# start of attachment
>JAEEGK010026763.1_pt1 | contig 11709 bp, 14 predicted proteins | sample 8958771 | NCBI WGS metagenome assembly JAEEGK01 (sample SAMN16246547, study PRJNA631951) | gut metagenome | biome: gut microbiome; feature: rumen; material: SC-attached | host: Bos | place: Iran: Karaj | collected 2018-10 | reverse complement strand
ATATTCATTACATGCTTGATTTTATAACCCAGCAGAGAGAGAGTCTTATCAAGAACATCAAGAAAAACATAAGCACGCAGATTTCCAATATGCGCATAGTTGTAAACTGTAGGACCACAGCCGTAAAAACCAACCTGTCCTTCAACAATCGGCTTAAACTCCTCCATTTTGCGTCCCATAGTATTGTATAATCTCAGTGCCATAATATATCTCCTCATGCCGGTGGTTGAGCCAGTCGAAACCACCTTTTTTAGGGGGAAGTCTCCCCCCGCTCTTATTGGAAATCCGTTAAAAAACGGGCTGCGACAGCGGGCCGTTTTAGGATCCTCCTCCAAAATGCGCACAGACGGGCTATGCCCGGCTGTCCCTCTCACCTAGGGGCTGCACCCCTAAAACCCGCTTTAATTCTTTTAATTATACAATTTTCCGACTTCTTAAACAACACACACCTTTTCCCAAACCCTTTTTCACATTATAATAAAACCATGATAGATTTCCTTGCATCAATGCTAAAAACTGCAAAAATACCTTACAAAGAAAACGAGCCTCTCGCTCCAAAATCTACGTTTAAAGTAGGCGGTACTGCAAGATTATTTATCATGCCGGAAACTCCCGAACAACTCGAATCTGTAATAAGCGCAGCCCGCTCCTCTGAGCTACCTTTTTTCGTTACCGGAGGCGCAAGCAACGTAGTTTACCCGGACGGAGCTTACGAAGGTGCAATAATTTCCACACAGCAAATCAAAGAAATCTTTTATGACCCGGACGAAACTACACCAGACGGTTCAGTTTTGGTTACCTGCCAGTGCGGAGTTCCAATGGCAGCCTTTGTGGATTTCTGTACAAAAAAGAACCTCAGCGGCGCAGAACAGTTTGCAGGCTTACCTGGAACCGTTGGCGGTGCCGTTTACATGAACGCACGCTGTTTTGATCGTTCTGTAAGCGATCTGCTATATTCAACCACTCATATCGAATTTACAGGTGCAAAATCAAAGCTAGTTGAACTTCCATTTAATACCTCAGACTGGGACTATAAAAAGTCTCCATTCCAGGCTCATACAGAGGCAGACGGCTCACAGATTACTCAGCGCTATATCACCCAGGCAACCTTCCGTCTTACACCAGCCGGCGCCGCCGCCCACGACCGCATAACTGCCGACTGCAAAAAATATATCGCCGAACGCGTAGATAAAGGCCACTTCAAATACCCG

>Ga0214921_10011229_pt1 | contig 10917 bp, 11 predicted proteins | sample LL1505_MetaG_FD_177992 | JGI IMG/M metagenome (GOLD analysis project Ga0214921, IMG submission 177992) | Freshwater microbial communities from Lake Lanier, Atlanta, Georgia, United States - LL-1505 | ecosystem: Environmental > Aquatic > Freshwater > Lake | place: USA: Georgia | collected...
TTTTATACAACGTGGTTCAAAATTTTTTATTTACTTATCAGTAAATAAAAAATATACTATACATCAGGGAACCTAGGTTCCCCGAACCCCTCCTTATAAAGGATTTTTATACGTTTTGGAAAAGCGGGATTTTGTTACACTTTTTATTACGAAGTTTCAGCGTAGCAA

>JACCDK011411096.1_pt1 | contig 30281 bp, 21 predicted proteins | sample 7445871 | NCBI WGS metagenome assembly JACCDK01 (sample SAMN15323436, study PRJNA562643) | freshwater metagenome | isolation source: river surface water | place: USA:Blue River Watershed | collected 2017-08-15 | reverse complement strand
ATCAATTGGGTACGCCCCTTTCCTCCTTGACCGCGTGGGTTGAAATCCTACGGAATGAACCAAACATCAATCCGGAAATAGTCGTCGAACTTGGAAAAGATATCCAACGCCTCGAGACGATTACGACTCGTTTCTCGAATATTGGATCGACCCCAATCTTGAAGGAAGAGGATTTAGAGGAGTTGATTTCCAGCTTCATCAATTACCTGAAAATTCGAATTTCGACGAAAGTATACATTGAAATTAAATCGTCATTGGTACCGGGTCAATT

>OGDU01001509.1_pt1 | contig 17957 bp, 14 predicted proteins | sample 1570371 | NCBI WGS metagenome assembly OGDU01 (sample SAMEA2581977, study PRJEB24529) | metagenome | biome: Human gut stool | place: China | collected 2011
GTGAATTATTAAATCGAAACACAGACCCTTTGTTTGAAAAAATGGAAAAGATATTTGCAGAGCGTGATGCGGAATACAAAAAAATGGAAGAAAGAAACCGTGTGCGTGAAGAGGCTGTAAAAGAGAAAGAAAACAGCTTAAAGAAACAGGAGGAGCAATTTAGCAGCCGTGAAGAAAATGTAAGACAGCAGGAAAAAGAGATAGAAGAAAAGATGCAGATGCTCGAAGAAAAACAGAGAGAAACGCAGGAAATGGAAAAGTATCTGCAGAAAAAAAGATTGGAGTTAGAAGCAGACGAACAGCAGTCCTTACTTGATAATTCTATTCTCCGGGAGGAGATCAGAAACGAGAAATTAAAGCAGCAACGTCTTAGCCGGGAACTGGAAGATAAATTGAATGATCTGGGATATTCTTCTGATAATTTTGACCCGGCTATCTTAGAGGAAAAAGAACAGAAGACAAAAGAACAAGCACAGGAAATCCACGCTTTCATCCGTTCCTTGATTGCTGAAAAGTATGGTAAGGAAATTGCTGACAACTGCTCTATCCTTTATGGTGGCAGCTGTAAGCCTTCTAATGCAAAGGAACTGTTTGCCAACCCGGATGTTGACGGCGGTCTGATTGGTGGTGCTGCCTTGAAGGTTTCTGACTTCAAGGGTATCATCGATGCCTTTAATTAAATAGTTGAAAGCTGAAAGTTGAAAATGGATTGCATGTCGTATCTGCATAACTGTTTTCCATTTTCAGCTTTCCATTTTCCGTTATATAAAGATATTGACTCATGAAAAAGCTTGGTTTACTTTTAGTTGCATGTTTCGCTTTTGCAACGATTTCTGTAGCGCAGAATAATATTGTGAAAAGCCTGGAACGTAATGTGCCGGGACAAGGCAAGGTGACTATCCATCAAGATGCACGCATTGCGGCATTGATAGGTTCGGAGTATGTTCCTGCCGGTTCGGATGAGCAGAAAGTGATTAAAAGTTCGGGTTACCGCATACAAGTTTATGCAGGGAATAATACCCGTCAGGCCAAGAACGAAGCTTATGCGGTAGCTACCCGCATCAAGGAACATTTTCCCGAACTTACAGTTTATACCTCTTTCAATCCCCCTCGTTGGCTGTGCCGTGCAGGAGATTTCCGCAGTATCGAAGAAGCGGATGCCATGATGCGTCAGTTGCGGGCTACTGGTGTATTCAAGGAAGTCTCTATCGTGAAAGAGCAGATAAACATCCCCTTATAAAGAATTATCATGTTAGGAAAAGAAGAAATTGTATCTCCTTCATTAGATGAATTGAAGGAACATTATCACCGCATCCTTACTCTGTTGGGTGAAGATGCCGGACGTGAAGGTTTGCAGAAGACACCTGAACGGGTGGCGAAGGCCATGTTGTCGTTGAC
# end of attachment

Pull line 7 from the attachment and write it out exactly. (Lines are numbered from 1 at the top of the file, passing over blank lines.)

>OGDU01001509.1_pt1 | contig 17957 bp, 14 predicted proteins | sample 1570371 | NCBI WGS metagenome assembly OGDU01 (sample SAMEA2581977, study PRJEB24529) | metagenome | biome: Human gut stool | place: China | collected 2011